Writing Correct Programs
CORRECT PROGRAMS DON'T just happen. It takes planning and attention to detail to avoid
errors in programs. There are some techniques that programmers can use to increase the
likelihood that their programs are correct.
8.2.1 Provably Correct Programs
In some cases, it is possible to
that a program is correct. That is, it is possible to
demonstrate mathematically that the sequence of computations represented by the program will
always produce the correct result. Rigorous proof is difficult enough that in practice it can only
be applied to fairly small programs. Furthermore, it depends on the fact that the "correct result"
has been specified correctly and completely. As I've already pointed out, a program that correctly
meets its specification is not useful if its specification was wrong. Nevertheless, even in
everyday programming, we can apply some of the ideas and techniques that are used in proving
that programs are correct.
The fundamental ideas are
. A state consists of all the information relevant to
the execution of a program at a given moment during its execution. The state includes, for
example, the values of all the variables in the program, the output that has been produced, any
input that is waiting to be read, and a record of the position in the program where the computer is
working. A process is the sequence of states that the computer goes through as it executes the
program. From this point of view, the meaning of a statement in a program can be expressed in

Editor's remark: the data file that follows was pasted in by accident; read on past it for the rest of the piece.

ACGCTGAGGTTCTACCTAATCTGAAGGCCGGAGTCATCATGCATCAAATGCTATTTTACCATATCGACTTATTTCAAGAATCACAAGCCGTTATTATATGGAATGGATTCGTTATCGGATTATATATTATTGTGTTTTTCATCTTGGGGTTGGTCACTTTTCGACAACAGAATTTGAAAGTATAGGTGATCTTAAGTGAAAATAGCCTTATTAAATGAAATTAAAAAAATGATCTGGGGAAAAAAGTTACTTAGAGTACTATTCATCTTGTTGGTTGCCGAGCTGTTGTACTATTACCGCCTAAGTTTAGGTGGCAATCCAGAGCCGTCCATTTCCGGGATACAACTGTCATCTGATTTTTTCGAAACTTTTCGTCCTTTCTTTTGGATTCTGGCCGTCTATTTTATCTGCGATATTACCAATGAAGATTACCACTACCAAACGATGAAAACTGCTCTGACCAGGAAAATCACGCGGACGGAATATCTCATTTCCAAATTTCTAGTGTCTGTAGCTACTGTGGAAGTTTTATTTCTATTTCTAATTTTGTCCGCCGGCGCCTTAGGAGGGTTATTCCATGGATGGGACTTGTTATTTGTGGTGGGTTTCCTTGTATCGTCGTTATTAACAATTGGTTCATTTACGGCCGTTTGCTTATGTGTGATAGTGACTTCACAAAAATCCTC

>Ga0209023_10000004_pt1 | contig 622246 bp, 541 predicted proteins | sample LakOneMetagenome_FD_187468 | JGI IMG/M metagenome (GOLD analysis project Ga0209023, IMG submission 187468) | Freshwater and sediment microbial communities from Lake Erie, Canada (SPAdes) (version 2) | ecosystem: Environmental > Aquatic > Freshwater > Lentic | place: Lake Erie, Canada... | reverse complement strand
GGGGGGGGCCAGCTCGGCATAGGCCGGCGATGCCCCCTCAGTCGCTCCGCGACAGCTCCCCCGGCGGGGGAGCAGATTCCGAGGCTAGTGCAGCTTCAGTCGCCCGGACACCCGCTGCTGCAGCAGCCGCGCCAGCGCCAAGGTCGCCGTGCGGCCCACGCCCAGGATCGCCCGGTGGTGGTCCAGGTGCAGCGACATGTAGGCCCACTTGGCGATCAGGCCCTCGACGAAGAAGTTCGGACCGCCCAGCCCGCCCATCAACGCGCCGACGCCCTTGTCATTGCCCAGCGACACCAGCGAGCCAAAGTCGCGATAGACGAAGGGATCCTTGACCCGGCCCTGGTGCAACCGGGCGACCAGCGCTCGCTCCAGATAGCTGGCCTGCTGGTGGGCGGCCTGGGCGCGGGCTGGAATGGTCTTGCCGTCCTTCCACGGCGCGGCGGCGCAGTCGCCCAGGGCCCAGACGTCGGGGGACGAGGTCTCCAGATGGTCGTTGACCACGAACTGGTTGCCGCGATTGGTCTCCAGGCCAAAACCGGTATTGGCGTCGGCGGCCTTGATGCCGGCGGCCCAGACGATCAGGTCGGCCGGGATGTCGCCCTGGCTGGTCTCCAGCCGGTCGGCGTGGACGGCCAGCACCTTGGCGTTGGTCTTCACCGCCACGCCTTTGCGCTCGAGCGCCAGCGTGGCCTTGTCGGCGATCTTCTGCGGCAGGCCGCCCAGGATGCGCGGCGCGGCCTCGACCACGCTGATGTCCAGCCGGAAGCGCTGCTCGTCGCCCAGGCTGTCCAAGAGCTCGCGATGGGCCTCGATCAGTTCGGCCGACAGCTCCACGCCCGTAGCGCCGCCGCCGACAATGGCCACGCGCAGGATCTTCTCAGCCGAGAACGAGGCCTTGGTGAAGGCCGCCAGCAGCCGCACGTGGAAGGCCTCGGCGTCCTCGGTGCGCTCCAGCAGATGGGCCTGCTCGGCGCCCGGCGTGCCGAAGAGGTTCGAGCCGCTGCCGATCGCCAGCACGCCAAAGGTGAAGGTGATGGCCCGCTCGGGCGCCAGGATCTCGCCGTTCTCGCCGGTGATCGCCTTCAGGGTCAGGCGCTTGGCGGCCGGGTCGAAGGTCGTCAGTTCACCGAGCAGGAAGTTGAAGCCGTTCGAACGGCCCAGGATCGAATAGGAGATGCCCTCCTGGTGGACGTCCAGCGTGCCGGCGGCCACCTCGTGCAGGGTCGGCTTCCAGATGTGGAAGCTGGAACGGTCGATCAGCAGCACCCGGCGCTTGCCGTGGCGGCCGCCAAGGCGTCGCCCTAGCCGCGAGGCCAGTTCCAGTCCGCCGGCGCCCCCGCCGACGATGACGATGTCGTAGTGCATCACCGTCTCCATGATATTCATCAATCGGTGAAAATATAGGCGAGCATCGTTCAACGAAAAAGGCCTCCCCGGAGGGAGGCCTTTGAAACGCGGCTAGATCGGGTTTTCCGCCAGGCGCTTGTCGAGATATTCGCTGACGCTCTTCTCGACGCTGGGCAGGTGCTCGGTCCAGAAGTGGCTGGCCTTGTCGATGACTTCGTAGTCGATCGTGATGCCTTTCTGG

terms of the effect that the execution of that statement has on the computer's state. As a simple
example, the meaning of the assignment statement "
x = 7;
" is that after this statement is
executed, the value of the variable
will be 7. We can be absolutely sure of this fact, so it is
something upon which we can build part of a mathematical proof.
In fact, it is often possible to look at a program and deduce that some fact must be true at a given
point during the execution of a program. For example, consider the
TextIO.put("Enter a positive integer: ");
N = TextIO.getlnInt();
} while (N <= 0);
After this loop ends, we can be absolutely sure that the value of the variable
is greater than
zero. The loop cannot end until this condition is satisfied. This fact is part of the meaning of the
loop. More generally, if a
loop uses the test "
after the loop ends, we can be sure that the
is false. We can then use this fact to
draw further deductions about what happens as the execution of the program continues. (With a
loop, by the way, we also have to worry about the question of whether the loop will ever end.
This is something that has to be verified separately.)